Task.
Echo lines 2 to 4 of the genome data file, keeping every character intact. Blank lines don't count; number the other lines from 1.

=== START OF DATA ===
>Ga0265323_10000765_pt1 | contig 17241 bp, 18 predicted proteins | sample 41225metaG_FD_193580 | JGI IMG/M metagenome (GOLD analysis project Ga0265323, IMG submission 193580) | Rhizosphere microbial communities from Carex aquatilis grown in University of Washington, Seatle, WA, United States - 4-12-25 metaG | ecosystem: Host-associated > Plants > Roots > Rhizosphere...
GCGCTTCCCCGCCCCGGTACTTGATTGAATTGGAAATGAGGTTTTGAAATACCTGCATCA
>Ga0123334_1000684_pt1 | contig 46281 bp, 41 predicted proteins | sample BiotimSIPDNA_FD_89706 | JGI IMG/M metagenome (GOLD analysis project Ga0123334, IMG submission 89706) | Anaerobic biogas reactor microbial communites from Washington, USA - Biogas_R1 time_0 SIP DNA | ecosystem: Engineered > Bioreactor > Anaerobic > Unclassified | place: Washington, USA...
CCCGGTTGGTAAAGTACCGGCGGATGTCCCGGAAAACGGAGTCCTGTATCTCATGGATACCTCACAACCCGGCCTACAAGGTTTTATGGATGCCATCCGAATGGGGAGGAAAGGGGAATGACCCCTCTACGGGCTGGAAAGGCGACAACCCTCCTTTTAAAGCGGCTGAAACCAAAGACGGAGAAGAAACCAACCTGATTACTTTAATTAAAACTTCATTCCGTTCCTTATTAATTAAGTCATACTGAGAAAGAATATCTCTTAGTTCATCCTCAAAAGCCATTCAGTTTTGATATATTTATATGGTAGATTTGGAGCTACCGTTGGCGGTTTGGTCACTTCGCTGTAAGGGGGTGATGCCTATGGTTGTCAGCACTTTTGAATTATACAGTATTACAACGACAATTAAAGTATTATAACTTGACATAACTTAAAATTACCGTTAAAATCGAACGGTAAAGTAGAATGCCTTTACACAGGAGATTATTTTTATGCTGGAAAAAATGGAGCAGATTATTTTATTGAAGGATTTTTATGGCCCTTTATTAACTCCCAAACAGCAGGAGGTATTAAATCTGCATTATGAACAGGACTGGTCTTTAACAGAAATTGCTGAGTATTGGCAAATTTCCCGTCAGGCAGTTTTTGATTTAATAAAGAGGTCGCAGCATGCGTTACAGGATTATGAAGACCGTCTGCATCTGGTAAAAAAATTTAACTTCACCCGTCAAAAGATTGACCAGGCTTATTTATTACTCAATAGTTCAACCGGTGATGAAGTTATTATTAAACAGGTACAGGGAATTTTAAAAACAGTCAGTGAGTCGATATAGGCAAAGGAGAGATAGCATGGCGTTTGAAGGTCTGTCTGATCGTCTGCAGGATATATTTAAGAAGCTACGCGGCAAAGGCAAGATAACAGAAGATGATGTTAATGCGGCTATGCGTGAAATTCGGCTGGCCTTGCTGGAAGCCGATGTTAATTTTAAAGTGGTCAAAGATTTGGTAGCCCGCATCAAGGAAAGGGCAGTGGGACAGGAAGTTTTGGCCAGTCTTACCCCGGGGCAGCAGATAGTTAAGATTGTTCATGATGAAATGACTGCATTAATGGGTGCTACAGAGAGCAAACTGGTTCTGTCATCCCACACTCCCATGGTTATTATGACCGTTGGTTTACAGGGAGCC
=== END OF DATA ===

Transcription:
GCGCTTCCCCGCCCCGGTACTTGATTGAATTGGAAATGAGGTTTTGAAATACCTGCATCA
>Ga0123334_1000684_pt1 | contig 46281 bp, 41 predicted proteins | sample BiotimSIPDNA_FD_89706 | JGI IMG/M metagenome (GOLD analysis project Ga0123334, IMG submission 89706) | Anaerobic biogas reactor microbial communites from Washington, USA - Biogas_R1 time_0 SIP DNA | ecosystem: Engineered > Bioreactor > Anaerobic > Unclassified | place: Washington, USA...
CCCGGTTGGTAAAGTACCGGCGGATGTCCCGGAAAACGGAGTCCTGTATCTCATGGATACCTCACAACCCGGCCTACAAGGTTTTATGGATGCCATCCGAATGGGGAGGAAAGGGGAATGACCCCTCTACGGGCTGGAAAGGCGACAACCCTCCTTTTAAAGCGGCTGAAACCAAAGACGGAGAAGAAACCAACCTGATTACTTTAATTAAAACTTCATTCCGTTCCTTATTAATTAAGTCATACTGAGAAAGAATATCTCTTAGTTCATCCTCAAAAGCCATTCAGTTTTGATATATTTATATGGTAGATTTGGAGCTACCGTTGGCGGTTTGGTCACTTCGCTGTAAGGGGGTGATGCCTATGGTTGTCAGCACTTTTGAATTATACAGTATTACAACGACAATTAAAGTATTATAACTTGACATAACTTAAAATTACCGTTAAAATCGAACGGTAAAGTAGAATGCCTTTACACAGGAGATTATTTTTATGCTGGAAAAAATGGAGCAGATTATTTTATTGAAGGATTTTTATGGCCCTTTATTAACTCCCAAACAGCAGGAGGTATTAAATCTGCATTATGAACAGGACTGGTCTTTAACAGAAATTGCTGAGTATTGGCAAATTTCCCGTCAGGCAGTTTTTGATTTAATAAAGAGGTCGCAGCATGCGTTACAGGATTATGAAGACCGTCTGCATCTGGTAAAAAAATTTAACTTCACCCGTCAAAAGATTGACCAGGCTTATTTATTACTCAATAGTTCAACCGGTGATGAAGTTATTATTAAACAGGTACAGGGAATTTTAAAAACAGTCAGTGAGTCGATATAGGCAAAGGAGAGATAGCATGGCGTTTGAAGGTCTGTCTGATCGTCTGCAGGATATATTTAAGAAGCTACGCGGCAAAGGCAAGATAACAGAAGATGATGTTAATGCGGCTATGCGTGAAATTCGGCTGGCCTTGCTGGAAGCCGATGTTAATTTTAAAGTGGTCAAAGATTTGGTAGCCCGCATCAAGGAAAGGGCAGTGGGACAGGAAGTTTTGGCCAGTCTTACCCCGGGGCAGCAGATAGTTAAGATTGTTCATGATGAAATGACTGCATTAATGGGTGCTACAGAGAGCAAACTGGTTCTGTCATCCCACACTCCCATGGTTATTATGACCGTTGGTTTACAGGGAGCC